Shellbark hickory or big shagbark hickory (Carya laciniosa) is a medium to large deciduous tree often with a narrow, open crown that has ascending branches that spread out toward the top of the tree. Leaves are compound, usually with 7 leaflets (occasionally 5 or 9 leaflets) on a central stalk. The leaflet is widest near the middle with hairs around the margin (edge). The central stalk often remains on twig after leaflets are shed. Twigs are dull yellowish-brown to dark orange-cinnamon and slightly hairy. Bark is a dark gray color that becomes shaggy with age. Fruits are very large, round, and somewhat flattened with moderately hard shells. Shellbark hickory is rarely cultivated and prefers moist to wet areas in valleys and along stream banks. Excellent lumber quality wood used for tool handle, furniture, and construction. Hickories differ from walnuts in having branched flower catkins, smaller nuts with husks that split, fewer larger leaflets and solid, not chambered, branch piths. The word ‘hickory’ comes from the American Indian work ‘pawcohicora’ referring to the oil produced from crushed nut kernels. In Latin ‘Lacinosa’ means ‘with flaps’ and refer to the way the shaggy bark curls away from the trunk. C. lacinosa leaves and nuts are the largest of the hickory trees. Hickory wood is hard, heavy and flexible. Its dark brown heartwood contrasts with its cream-colored sapwood making it both decorative and functional. Tree introduced to Europe in 1804.
Common name: Shellbark Hickory, Big Shellbark, King Nut Hickory.
Scientific Name (family and order): Carya lacinosa (F. Michx.) W. P. C. Barton (Juglandaceae, Fagales)
Species Native Origin: North America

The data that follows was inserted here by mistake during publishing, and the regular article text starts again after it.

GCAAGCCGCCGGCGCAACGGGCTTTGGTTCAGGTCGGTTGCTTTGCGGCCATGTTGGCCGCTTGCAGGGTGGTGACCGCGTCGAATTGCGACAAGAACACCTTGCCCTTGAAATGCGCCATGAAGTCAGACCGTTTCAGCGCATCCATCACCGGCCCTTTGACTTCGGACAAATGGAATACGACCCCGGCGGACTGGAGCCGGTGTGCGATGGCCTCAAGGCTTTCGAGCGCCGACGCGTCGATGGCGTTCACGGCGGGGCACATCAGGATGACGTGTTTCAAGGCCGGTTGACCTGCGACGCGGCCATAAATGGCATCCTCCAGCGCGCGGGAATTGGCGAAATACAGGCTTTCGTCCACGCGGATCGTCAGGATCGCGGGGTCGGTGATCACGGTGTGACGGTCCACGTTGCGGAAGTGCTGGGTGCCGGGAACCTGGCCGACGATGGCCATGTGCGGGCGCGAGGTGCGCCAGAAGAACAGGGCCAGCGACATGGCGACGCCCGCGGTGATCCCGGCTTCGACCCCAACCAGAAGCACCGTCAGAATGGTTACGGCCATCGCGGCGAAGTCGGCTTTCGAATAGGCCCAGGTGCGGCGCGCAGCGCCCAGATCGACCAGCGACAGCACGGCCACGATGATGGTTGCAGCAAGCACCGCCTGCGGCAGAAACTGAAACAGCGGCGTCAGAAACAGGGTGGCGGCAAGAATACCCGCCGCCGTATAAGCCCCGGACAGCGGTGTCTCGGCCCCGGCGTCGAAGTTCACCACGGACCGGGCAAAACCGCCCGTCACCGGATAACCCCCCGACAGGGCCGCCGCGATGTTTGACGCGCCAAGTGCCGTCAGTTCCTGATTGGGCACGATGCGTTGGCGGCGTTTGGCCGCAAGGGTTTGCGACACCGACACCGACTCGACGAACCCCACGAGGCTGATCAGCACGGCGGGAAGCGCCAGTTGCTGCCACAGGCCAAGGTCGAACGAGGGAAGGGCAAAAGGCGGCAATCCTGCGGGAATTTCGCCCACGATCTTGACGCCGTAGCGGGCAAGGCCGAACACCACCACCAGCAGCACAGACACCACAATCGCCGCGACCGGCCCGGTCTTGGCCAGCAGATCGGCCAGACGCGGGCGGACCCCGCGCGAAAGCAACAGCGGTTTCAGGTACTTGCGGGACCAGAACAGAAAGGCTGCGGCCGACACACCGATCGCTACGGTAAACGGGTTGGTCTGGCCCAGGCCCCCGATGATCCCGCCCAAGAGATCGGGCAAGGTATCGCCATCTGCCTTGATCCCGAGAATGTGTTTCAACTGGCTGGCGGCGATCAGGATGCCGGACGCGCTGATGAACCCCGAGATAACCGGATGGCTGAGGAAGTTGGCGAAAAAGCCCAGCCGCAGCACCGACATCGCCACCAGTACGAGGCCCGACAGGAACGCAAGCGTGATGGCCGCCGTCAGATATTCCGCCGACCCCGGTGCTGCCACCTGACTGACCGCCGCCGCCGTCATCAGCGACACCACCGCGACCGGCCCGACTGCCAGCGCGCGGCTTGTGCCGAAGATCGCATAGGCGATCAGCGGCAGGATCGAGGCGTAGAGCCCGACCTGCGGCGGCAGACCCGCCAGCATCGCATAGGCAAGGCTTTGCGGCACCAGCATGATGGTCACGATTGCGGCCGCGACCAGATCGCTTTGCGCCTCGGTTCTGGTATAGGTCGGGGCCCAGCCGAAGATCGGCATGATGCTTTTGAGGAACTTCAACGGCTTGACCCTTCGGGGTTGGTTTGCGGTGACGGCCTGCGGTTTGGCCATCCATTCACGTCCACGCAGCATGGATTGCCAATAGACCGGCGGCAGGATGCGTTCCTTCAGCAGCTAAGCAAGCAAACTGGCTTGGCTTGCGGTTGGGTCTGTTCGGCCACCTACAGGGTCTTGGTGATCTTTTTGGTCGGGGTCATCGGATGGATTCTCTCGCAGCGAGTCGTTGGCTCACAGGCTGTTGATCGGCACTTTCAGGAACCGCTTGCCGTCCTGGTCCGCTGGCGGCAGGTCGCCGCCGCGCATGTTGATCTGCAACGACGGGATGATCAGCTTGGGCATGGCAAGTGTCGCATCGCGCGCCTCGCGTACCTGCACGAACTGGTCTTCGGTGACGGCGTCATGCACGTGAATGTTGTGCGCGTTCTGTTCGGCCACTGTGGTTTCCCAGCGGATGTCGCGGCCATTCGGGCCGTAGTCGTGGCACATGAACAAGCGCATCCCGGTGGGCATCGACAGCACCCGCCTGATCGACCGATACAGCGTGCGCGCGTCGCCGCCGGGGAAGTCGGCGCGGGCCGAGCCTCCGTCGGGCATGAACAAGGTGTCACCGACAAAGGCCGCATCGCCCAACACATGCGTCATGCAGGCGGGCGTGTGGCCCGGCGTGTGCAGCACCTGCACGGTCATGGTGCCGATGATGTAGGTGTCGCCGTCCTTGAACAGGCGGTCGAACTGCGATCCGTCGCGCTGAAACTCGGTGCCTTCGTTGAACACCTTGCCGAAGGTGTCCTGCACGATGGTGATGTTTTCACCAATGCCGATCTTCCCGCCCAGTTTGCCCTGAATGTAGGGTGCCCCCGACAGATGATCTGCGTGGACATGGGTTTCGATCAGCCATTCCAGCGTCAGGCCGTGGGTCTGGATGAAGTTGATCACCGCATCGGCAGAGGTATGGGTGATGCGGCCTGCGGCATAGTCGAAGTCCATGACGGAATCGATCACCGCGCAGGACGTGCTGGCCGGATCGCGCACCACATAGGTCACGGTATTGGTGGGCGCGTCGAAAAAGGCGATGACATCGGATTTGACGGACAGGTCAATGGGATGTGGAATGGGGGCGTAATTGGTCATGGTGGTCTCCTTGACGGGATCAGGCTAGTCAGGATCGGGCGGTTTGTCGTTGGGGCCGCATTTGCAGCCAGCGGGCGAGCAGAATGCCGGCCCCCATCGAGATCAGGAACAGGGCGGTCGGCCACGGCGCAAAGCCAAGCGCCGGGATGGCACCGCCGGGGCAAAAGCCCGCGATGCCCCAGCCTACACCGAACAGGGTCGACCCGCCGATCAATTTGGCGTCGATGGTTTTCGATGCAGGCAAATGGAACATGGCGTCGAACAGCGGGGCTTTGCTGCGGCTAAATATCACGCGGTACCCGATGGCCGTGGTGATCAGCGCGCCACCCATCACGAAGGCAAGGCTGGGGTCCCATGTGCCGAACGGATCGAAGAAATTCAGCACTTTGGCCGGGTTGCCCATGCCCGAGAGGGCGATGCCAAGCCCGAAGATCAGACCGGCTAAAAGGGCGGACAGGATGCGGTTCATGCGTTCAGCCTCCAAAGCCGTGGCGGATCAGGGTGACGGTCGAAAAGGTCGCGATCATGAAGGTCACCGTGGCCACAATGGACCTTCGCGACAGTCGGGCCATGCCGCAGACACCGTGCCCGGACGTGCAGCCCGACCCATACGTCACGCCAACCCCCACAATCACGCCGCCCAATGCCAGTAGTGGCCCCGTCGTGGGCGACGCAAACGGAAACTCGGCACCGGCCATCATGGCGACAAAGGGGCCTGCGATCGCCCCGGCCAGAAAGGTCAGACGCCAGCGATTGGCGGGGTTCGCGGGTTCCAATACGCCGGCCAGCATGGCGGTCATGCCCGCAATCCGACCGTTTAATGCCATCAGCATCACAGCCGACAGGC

New Jersey Status: USDA Native
Habit: 70 – 100’ tall x 40’ wide; bole 1 -3’ wide.
Habitat: Zones 5 -8; grows in bottomland, floodplains, swamps.
Trunk/Stem: Tall straight trunk topped with slender, clindrical crown of short branches and stout orange branchlets that droop at their ends. Bark is light gray smooth with shallow interacing ridge when young; when mature it develops long flat gray plates that separate and bend from the trunk. (Shagbark Hickory devlops shaggy bark plates when younger and the plates are shorter and wider). Notably the terminal buds are large, hairy with brown scale.
Leaves: Deciduous, Pinnately Compound, Alternate. Leaf 12 – 22”long 5 -11 leaflets. Odd number with the outer leaflet larger than the inner ones: usually three opposite leaflet pairs and one terminal. Each leaflet is 5 -8” long, 2 – 5” wide. Ovate, broadly elliptic or obovate with pointed tip, toothed margins. Upper surface dark green undersurface pale and soft hairs. Autumn color rusty yellow. Leaves aromatic when crushed. Autumn foliage color golden yellow.
Flowers: Monoecious. Male flowers borne in drooping 3-branched catkins and wind polinated. The female flowers are in short terminal spikes. Flowers develop concomitant with the leaves.
Fruits and seeds: Fruit 2 – 2 ½ “ wide round husk-covered nut. Husk thick, brown to yellow-brown downy, splits into four parts (merocarps) from tip to base. Nut tan to light-redddish brown, 4-angled, thick shell; edible sweet seed.